Are We Evolving Toward Greater and Earlier Use of Palliative Home Care Support? A Trend Analysis Using Population-Level Data From 2010 to 2015.
The need for increased use and earlier initiation of palliative home care has been advocated by several international organizations.
To investigate time trends in the use and timing of initiating palliative home care support (PHCS).
We conducted an observational study using routinely collected population-level databases linked with health claims data for the entire population living at home that died of diseases indicative of palliative care needs in Belgium between 2010 and 2015 (n = 230,704). Trends and trends by cause of death and age were measured through changes over time in prevalence of use of PHCS. Rates were standardized for age, sex, and cause of death distribution in 2010. The median number of days before death when PHCS was initiated was calculated for each year.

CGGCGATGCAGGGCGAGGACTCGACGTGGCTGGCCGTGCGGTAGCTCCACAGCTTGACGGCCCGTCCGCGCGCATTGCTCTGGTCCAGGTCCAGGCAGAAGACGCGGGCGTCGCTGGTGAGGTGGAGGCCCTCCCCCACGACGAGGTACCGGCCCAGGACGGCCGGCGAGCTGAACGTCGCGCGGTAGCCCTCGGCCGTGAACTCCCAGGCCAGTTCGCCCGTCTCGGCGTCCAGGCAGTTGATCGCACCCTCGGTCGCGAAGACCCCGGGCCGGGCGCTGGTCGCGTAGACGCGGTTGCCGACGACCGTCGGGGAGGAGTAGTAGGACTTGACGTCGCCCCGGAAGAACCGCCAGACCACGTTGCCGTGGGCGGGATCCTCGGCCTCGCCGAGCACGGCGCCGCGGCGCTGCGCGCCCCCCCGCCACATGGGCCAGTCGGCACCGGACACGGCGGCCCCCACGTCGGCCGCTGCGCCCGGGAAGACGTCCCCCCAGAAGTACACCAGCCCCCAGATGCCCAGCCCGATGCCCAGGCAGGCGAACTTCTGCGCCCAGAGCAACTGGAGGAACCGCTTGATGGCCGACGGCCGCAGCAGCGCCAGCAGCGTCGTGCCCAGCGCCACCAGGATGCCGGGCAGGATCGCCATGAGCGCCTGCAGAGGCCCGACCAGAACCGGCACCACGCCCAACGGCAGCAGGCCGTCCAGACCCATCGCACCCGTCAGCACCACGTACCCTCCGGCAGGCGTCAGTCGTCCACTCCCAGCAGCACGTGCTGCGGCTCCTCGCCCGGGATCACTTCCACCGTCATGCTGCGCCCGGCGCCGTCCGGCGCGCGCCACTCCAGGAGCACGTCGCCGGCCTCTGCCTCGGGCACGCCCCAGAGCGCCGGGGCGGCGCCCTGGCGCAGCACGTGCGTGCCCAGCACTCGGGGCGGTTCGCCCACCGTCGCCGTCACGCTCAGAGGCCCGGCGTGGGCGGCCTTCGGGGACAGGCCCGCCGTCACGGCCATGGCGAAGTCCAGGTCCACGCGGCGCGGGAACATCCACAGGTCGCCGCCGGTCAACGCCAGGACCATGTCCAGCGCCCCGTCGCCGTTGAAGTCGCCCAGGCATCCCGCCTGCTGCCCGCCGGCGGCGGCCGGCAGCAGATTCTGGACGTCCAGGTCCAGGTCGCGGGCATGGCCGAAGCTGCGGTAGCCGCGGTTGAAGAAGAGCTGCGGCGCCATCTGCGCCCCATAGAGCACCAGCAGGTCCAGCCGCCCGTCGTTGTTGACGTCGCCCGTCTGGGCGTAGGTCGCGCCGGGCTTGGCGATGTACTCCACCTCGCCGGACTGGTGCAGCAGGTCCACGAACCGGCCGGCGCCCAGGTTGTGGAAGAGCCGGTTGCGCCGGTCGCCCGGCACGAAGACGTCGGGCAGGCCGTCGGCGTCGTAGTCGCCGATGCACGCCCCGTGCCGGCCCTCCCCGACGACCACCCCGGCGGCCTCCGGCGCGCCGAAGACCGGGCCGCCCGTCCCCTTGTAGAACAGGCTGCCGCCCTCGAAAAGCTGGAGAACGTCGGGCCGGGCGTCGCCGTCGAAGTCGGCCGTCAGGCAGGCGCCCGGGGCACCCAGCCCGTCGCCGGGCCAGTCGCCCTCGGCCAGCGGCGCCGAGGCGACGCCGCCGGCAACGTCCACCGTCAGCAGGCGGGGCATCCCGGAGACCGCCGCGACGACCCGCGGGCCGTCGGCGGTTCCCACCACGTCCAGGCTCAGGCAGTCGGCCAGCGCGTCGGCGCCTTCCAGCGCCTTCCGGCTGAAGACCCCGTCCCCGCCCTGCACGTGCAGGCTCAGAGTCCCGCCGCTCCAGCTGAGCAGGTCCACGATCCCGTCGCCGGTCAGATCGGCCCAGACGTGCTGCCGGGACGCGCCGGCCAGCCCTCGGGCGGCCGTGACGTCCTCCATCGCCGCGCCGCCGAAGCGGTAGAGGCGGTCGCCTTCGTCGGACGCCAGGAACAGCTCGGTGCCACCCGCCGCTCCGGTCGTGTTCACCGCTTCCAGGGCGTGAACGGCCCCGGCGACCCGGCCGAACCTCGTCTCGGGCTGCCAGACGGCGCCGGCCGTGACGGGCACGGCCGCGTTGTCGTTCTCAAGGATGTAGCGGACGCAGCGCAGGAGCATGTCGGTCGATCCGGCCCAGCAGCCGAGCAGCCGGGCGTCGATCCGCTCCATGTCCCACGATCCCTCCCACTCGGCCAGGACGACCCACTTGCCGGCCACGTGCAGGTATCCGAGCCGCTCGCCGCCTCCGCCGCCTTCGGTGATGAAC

Uptake of PHCS increased from 31.7% to 34.9% between 2010 and 2015. Trends were similar in size for all groups, except for people who died of dementia (smallest increase with 1.9 percent point). The timing of initiating PHCS advanced from 41 to 46 days before death, with the smallest increase observed among people who died of dementia (+2.5 days). The proportion of people receiving PHCS only in the last week of life changed from 15.3% to 13.9%.
This population-level study found a slight trend toward more and earlier initiation of PHCS between 2010 and 2015. However, uptake of PHCS remained below estimated needs in the population and the proportion of people receiving PHCS in their very late life remained stable over time.